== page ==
Day four of our personal injury lawyers‘ discussion of “Five Myths of Medical Malpractice.” Here’s Myth #4:
Medical Malpractice Myth #4: Medical Malpractice Claims Drive Up Doctors’ Premiums
This myth continues to be spread by the health insurance lobby, despite being continuously debunked by empirical evidence. The argument works as follows: to protect against large payouts from medical malpractice verdicts or settlements, insurance companies must raise premiums on doctors’ malpractice insurance, which doctors are required to pay under state law regulations regarding the carrying of malpractice insurance. Makes sense, right?
However, the actual facts present a different picture. The Americans for Insurance Reform (AIR), a national coalition of public interest organizations, conducted a study that found no correlation between malpractice lawsuits and high premiums paid by doctors. In other words, malpractice lawsuits brought by personal injury lawyers do not provide any justification for high premiums.
Instead, the study found that doctors’ increasing insurance premiums relate to the insurance industry’s bad investments and the downturn in the economy — what the authors call the “economic cycle of the insurance industry.” The AAJ report explains insurance companies are heavily reliant on two sources of income: (1) underwriting income and (2) investment income. Underwriting income is the amount of premiums the insurance companies do not “give back” in payouts, whereas investment income is the money the insurance companies make investing the premiums — in the stock market, real estate and other investments.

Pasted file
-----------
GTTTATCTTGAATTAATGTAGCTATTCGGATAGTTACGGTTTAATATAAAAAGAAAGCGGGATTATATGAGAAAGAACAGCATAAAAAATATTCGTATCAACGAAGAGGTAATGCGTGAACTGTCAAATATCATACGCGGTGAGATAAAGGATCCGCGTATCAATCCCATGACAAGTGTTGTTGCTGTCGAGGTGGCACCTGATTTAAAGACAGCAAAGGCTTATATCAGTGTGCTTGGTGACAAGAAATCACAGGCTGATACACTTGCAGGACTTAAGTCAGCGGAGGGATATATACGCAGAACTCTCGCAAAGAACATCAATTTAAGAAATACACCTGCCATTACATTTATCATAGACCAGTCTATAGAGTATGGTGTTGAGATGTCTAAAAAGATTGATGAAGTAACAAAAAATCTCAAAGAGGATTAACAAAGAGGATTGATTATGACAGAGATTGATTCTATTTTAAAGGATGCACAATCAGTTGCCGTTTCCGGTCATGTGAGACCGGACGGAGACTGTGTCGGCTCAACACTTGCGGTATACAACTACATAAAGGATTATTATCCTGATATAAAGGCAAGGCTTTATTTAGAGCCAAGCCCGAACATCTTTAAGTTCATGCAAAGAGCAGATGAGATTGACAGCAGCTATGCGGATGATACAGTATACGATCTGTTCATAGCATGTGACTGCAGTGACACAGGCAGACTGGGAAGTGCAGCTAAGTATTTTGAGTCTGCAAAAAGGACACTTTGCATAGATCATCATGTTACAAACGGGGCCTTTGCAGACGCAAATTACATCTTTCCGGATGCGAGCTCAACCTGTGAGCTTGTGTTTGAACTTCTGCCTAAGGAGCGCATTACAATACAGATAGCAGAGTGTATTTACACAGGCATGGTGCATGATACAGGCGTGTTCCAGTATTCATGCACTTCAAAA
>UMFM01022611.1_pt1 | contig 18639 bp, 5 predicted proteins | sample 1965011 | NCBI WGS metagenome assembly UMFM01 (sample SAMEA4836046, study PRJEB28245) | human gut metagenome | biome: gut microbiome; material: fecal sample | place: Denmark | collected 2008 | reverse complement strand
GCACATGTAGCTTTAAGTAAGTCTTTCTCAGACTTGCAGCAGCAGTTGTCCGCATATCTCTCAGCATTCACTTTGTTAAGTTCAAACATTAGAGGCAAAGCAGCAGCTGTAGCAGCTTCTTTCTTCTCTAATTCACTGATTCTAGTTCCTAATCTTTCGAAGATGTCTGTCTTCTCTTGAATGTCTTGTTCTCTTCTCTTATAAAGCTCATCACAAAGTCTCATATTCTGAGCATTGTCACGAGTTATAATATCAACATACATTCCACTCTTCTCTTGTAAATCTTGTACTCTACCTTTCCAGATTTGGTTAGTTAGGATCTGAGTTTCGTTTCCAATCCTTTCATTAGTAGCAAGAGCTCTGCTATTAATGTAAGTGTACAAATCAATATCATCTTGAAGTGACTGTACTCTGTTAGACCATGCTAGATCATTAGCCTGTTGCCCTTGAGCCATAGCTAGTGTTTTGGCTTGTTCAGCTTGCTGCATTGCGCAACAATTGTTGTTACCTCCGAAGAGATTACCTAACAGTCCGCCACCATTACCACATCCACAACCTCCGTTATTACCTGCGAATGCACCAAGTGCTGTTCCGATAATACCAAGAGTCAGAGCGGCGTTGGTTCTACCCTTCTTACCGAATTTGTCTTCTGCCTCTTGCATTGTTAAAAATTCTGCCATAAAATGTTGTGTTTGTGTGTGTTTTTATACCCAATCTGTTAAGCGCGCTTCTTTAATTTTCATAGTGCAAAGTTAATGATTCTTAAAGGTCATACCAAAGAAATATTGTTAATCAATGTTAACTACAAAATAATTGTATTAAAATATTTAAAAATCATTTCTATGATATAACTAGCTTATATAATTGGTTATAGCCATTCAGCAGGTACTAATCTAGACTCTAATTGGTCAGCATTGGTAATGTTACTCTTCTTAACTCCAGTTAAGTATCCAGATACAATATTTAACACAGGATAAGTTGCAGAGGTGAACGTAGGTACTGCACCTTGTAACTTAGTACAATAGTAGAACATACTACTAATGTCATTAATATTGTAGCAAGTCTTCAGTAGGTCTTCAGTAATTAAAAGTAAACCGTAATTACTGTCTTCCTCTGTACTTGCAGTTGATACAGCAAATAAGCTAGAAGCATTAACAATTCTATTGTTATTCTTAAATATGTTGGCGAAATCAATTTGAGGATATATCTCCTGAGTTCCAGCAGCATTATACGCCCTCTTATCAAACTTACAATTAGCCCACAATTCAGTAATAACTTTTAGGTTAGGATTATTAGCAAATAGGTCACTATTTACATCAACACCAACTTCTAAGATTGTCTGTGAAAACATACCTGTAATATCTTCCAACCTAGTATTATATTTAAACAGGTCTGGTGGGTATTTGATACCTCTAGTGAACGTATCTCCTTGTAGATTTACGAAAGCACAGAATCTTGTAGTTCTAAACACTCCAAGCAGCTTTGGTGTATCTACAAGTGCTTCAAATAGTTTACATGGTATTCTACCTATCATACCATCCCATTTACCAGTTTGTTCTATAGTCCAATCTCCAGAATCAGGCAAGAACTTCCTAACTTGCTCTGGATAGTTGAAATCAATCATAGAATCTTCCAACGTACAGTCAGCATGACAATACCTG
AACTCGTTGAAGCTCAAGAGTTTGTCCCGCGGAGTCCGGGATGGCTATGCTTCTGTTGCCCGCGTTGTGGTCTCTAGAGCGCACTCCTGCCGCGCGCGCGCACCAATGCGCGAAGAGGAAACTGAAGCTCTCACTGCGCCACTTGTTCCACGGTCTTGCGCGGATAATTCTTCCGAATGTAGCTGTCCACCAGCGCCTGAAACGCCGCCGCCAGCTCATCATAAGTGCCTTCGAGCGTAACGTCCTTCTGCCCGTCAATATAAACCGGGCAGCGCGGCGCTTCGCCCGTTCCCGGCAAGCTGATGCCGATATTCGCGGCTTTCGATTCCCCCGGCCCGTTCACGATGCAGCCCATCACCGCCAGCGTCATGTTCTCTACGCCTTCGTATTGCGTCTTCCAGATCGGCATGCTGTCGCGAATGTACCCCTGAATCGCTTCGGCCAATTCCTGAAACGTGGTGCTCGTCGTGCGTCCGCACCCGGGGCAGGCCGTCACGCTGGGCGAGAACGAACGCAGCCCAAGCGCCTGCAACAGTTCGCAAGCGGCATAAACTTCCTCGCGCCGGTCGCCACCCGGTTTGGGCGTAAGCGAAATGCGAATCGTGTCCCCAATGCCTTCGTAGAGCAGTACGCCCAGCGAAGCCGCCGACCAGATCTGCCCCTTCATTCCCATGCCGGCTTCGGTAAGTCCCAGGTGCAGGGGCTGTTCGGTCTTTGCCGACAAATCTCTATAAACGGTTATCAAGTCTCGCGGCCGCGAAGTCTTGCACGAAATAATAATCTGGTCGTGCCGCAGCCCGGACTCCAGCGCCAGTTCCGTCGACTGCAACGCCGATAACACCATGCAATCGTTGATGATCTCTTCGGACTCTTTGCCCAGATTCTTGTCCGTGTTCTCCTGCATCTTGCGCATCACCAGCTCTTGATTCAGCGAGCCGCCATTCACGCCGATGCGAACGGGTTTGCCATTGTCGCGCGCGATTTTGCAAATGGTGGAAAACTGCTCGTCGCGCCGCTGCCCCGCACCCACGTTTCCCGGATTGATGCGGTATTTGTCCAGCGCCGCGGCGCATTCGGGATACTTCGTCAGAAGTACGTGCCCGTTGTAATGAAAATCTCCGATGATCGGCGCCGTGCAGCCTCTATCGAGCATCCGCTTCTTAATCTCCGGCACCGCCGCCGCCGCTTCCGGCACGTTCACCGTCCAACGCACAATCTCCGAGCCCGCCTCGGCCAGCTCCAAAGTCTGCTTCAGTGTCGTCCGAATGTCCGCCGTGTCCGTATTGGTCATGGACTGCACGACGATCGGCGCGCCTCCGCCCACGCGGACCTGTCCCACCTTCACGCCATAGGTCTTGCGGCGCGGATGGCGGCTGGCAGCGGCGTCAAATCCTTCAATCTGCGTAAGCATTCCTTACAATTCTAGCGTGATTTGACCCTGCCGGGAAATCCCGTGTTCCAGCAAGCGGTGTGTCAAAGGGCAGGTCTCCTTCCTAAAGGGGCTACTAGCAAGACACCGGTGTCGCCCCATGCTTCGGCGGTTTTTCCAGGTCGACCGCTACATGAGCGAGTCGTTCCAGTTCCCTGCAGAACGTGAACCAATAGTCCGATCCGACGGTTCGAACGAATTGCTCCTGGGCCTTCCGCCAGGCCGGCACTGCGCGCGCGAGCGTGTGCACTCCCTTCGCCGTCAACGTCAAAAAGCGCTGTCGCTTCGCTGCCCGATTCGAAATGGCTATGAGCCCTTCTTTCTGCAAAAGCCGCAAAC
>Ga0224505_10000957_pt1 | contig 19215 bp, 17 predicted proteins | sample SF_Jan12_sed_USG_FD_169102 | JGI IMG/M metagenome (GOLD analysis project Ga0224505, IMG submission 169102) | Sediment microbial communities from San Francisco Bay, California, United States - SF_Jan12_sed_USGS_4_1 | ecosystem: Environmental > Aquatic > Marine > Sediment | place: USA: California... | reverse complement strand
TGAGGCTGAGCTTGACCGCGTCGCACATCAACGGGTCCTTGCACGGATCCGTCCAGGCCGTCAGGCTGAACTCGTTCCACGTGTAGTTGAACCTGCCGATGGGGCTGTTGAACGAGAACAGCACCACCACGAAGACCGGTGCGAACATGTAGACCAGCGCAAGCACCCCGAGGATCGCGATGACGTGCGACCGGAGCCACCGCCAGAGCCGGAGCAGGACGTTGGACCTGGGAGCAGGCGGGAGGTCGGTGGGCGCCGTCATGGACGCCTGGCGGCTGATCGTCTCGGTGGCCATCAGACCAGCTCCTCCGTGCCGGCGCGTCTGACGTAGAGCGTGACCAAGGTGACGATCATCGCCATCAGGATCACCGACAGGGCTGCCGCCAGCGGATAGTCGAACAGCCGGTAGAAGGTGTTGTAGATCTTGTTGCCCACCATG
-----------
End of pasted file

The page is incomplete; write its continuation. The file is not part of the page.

If investment income is strong, then insurance companies lower premiums “to attract more policyholders and increase their market share.” More policies holders paying smaller premiums gives them more investment money while also increasing the number of people who will inevitably have to pay higher premiums, which deepens the pockets of the insurance company even further.
However, if investment income is weak — and the steep economic downturn and stock market collapse the past few years have made insurance companies’ investment income weak — insurance companies raise premiums to allow their underwriting income to make up for their loss in investment income.
None of this has anything to do with medical malpractice claims, despite what insurance companies argue. This point is made clear in a separate AAJ report about the 10 largest malpractice insurance companies. That report found that “malpractice insurance companies have underestimated profits and overestimated losses in part to justify new legislation to restrict the rights of those injured by medical negligence.”
As the health care debate now moves to the Senate, the hope is that new health care reform will take into account this new information and set new health insurance regulations accordingly so that cost savings are not made at the expense of patient rights and safety. To speak with one of our experienced Chicago injury and malpractice attorneys, call Passen & Powell at (312) 527-4500 for a Free Consultation.